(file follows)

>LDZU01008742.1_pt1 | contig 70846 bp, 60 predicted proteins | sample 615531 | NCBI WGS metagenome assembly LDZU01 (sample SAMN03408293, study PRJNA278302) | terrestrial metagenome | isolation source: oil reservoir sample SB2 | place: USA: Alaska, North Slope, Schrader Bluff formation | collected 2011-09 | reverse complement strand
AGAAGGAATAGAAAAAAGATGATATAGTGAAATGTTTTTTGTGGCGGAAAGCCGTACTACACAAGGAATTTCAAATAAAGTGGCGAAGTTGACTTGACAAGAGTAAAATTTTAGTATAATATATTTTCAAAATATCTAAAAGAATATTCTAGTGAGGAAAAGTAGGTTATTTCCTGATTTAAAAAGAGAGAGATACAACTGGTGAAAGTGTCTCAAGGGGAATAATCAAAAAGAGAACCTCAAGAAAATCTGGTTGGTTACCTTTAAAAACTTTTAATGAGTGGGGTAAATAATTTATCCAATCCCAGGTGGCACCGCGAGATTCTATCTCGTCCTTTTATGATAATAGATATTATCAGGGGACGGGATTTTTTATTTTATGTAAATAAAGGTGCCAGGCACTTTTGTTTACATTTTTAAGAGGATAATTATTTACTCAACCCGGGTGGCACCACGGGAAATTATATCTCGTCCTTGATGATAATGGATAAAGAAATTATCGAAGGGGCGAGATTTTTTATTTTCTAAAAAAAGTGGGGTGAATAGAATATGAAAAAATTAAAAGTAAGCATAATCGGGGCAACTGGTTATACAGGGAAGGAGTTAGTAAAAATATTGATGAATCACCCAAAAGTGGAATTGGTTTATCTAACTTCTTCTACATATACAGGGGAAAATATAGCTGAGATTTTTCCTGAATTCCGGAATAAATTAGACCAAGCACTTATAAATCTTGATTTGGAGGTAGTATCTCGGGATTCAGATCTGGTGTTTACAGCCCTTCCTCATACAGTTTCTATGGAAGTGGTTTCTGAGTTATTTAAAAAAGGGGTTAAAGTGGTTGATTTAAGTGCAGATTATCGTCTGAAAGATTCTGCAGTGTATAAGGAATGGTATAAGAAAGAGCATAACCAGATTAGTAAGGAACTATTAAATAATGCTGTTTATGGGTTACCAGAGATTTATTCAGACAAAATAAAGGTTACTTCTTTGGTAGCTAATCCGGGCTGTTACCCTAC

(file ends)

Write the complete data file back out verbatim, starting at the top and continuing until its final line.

>LDZU01008742.1_pt1 | contig 70846 bp, 60 predicted proteins | sample 615531 | NCBI WGS metagenome assembly LDZU01 (sample SAMN03408293, study PRJNA278302) | terrestrial metagenome | isolation source: oil reservoir sample SB2 | place: USA: Alaska, North Slope, Schrader Bluff formation | collected 2011-09 | reverse complement strand
AGAAGGAATAGAAAAAAGATGATATAGTGAAATGTTTTTTGTGGCGGAAAGCCGTACTACACAAGGAATTTCAAATAAAGTGGCGAAGTTGACTTGACAAGAGTAAAATTTTAGTATAATATATTTTCAAAATATCTAAAAGAATATTCTAGTGAGGAAAAGTAGGTTATTTCCTGATTTAAAAAGAGAGAGATACAACTGGTGAAAGTGTCTCAAGGGGAATAATCAAAAAGAGAACCTCAAGAAAATCTGGTTGGTTACCTTTAAAAACTTTTAATGAGTGGGGTAAATAATTTATCCAATCCCAGGTGGCACCGCGAGATTCTATCTCGTCCTTTTATGATAATAGATATTATCAGGGGACGGGATTTTTTATTTTATGTAAATAAAGGTGCCAGGCACTTTTGTTTACATTTTTAAGAGGATAATTATTTACTCAACCCGGGTGGCACCACGGGAAATTATATCTCGTCCTTGATGATAATGGATAAAGAAATTATCGAAGGGGCGAGATTTTTTATTTTCTAAAAAAAGTGGGGTGAATAGAATATGAAAAAATTAAAAGTAAGCATAATCGGGGCAACTGGTTATACAGGGAAGGAGTTAGTAAAAATATTGATGAATCACCCAAAAGTGGAATTGGTTTATCTAACTTCTTCTACATATACAGGGGAAAATATAGCTGAGATTTTTCCTGAATTCCGGAATAAATTAGACCAAGCACTTATAAATCTTGATTTGGAGGTAGTATCTCGGGATTCAGATCTGGTGTTTACAGCCCTTCCTCATACAGTTTCTATGGAAGTGGTTTCTGAGTTATTTAAAAAAGGGGTTAAAGTGGTTGATTTAAGTGCAGATTATCGTCTGAAAGATTCTGCAGTGTATAAGGAATGGTATAAGAAAGAGCATAACCAGATTAGTAAGGAACTATTAAATAATGCTGTTTATGGGTTACCAGAGATTTATTCAGACAAAATAAAGGTTACTTCTTTGGTAGCTAATCCGGGCTGTTACCCTAC